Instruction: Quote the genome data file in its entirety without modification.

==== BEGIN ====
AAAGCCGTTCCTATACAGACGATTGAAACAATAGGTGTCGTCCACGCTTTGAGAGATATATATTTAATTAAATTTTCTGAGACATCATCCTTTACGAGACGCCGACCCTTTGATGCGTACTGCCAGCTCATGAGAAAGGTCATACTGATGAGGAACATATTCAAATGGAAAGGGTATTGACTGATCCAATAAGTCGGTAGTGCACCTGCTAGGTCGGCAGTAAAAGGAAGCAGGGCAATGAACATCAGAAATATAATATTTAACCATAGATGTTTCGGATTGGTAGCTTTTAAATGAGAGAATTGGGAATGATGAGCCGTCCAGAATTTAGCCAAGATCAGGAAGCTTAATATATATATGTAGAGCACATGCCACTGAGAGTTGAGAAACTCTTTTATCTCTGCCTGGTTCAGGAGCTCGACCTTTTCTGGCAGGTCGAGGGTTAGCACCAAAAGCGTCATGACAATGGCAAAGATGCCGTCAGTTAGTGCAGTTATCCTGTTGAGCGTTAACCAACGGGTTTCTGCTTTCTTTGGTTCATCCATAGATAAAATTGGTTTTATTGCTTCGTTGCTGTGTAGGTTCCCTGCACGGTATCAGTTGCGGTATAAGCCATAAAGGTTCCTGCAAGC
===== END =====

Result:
AAAGCCGTTCCTATACAGACGATTGAAACAATAGGTGTCGTCCACGCTTTGAGAGATATATATTTAATTAAATTTTCTGAGACATCATCCTTTACGAGACGCCGACCCTTTGATGCGTACTGCCAGCTCATGAGAAAGGTCATACTGATGAGGAACATATTCAAATGGAAAGGGTATTGACTGATCCAATAAGTCGGTAGTGCACCTGCTAGGTCGGCAGTAAAAGGAAGCAGGGCAATGAACATCAGAAATATAATATTTAACCATAGATGTTTCGGATTGGTAGCTTTTAAATGAGAGAATTGGGAATGATGAGCCGTCCAGAATTTAGCCAAGATCAGGAAGCTTAATATATATATGTAGAGCACATGCCACTGAGAGTTGAGAAACTCTTTTATCTCTGCCTGGTTCAGGAGCTCGACCTTTTCTGGCAGGTCGAGGGTTAGCACCAAAAGCGTCATGACAATGGCAAAGATGCCGTCAGTTAGTGCAGTTATCCTGTTGAGCGTTAACCAACGGGTTTCTGCTTTCTTTGGTTCATCCATAGATAAAATTGGTTTTATTGCTTCGTTGCTGTGTAGGTTCCCTGCACGGTATCAGTTGCGGTATAAGCCATAAAGGTTCCTGCAAGC